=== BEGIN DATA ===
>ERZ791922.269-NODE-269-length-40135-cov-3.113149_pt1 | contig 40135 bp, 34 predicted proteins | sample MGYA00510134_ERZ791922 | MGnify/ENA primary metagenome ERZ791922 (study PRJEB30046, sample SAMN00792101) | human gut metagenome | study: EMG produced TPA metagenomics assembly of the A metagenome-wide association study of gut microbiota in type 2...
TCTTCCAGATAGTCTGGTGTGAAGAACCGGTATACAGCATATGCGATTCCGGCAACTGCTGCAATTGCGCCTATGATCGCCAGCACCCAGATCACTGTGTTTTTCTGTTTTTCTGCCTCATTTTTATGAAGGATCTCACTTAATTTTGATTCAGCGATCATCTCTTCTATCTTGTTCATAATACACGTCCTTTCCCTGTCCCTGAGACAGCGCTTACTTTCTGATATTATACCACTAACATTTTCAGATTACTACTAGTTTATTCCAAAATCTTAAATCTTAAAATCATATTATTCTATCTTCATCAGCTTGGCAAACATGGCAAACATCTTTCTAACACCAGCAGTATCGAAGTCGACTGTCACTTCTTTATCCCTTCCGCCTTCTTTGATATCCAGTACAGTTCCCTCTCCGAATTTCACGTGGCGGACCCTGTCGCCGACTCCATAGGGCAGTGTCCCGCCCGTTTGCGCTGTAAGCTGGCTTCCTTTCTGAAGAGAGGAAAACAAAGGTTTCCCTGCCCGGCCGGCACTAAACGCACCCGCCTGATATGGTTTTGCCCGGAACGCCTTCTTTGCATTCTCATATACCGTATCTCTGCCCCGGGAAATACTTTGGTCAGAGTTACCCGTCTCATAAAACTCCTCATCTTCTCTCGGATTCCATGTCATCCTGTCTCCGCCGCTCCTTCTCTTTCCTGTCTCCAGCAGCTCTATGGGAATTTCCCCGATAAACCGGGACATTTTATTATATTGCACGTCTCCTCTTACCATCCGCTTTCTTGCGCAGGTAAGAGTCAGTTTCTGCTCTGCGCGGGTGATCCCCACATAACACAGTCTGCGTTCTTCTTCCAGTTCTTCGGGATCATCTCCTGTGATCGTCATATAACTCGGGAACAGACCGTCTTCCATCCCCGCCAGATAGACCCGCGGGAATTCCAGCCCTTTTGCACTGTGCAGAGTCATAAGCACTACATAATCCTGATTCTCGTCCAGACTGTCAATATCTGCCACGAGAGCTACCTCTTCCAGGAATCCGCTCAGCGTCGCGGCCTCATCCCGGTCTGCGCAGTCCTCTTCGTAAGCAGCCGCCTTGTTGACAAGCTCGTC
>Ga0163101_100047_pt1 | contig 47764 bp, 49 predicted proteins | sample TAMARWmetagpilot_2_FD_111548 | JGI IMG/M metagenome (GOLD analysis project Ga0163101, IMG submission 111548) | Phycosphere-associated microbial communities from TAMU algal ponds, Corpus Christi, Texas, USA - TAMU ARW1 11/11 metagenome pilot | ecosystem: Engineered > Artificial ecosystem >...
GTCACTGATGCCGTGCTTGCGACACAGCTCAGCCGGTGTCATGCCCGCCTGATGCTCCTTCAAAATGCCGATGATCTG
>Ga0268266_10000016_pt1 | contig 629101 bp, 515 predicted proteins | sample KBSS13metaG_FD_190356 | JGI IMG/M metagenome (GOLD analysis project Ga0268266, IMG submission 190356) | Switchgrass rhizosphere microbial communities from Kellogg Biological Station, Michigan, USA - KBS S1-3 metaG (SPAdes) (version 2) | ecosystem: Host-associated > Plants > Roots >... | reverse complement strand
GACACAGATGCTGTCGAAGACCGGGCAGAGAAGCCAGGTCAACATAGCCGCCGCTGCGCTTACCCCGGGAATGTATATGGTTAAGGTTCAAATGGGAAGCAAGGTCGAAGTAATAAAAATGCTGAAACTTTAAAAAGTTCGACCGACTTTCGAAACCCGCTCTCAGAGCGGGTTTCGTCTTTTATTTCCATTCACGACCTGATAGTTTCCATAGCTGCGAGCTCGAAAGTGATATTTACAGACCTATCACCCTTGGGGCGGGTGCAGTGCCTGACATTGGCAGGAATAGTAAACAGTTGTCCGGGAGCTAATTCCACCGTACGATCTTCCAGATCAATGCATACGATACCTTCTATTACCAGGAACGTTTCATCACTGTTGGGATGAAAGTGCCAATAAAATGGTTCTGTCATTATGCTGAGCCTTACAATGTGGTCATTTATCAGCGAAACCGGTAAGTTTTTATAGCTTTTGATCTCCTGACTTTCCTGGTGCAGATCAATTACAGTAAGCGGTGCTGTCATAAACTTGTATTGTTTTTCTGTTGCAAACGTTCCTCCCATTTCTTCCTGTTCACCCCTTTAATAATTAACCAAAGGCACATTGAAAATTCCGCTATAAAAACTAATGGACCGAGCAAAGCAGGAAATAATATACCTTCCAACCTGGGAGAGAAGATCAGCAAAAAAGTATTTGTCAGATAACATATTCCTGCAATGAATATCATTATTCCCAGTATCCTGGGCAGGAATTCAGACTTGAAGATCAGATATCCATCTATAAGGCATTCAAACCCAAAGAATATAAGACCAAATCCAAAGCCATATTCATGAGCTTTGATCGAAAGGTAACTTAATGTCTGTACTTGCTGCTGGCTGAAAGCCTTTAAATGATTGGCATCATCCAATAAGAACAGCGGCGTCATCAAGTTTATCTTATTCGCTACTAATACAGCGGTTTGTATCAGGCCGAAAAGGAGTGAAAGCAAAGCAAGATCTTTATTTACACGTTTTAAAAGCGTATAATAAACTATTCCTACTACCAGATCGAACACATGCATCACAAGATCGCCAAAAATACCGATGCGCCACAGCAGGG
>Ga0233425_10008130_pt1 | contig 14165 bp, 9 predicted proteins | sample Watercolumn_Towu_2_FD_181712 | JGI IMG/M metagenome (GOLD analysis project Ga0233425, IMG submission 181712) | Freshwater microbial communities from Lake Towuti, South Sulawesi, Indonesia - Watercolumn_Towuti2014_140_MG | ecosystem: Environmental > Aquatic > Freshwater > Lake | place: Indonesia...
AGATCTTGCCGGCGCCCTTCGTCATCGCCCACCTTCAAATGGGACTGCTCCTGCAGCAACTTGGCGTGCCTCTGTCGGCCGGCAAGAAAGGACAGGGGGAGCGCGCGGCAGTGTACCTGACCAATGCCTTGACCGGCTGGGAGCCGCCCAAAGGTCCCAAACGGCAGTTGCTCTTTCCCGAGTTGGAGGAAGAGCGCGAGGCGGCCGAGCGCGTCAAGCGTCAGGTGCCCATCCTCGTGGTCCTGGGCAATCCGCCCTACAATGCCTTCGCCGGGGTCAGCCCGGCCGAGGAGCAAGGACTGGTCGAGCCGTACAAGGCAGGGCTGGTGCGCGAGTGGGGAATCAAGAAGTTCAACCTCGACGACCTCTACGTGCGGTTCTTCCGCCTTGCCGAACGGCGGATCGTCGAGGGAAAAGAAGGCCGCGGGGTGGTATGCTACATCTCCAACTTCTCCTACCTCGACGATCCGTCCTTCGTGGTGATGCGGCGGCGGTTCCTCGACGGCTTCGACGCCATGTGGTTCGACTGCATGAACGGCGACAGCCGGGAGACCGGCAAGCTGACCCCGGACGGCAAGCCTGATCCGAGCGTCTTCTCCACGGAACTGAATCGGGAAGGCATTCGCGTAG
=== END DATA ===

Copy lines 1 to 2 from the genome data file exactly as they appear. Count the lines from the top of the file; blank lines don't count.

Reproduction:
>ERZ791922.269-NODE-269-length-40135-cov-3.113149_pt1 | contig 40135 bp, 34 predicted proteins | sample MGYA00510134_ERZ791922 | MGnify/ENA primary metagenome ERZ791922 (study PRJEB30046, sample SAMN00792101) | human gut metagenome | study: EMG produced TPA metagenomics assembly of the A metagenome-wide association study of gut microbiota in type 2...
TCTTCCAGATAGTCTGGTGTGAAGAACCGGTATACAGCATATGCGATTCCGGCAACTGCTGCAATTGCGCCTATGATCGCCAGCACCCAGATCACTGTGTTTTTCTGTTTTTCTGCCTCATTTTTATGAAGGATCTCACTTAATTTTGATTCAGCGATCATCTCTTCTATCTTGTTCATAATACACGTCCTTTCCCTGTCCCTGAGACAGCGCTTACTTTCTGATATTATACCACTAACATTTTCAGATTACTACTAGTTTATTCCAAAATCTTAAATCTTAAAATCATATTATTCTATCTTCATCAGCTTGGCAAACATGGCAAACATCTTTCTAACACCAGCAGTATCGAAGTCGACTGTCACTTCTTTATCCCTTCCGCCTTCTTTGATATCCAGTACAGTTCCCTCTCCGAATTTCACGTGGCGGACCCTGTCGCCGACTCCATAGGGCAGTGTCCCGCCCGTTTGCGCTGTAAGCTGGCTTCCTTTCTGAAGAGAGGAAAACAAAGGTTTCCCTGCCCGGCCGGCACTAAACGCACCCGCCTGATATGGTTTTGCCCGGAACGCCTTCTTTGCATTCTCATATACCGTATCTCTGCCCCGGGAAATACTTTGGTCAGAGTTACCCGTCTCATAAAACTCCTCATCTTCTCTCGGATTCCATGTCATCCTGTCTCCGCCGCTCCTTCTCTTTCCTGTCTCCAGCAGCTCTATGGGAATTTCCCCGATAAACCGGGACATTTTATTATATTGCACGTCTCCTCTTACCATCCGCTTTCTTGCGCAGGTAAGAGTCAGTTTCTGCTCTGCGCGGGTGATCCCCACATAACACAGTCTGCGTTCTTCTTCCAGTTCTTCGGGATCATCTCCTGTGATCGTCATATAACTCGGGAACAGACCGTCTTCCATCCCCGCCAGATAGACCCGCGGGAATTCCAGCCCTTTTGCACTGTGCAGAGTCATAAGCACTACATAATCCTGATTCTCGTCCAGACTGTCAATATCTGCCACGAGAGCTACCTCTTCCAGGAATCCGCTCAGCGTCGCGGCCTCATCCCGGTCTGCGCAGTCCTCTTCGTAAGCAGCCGCCTTGTTGACAAGCTCGTC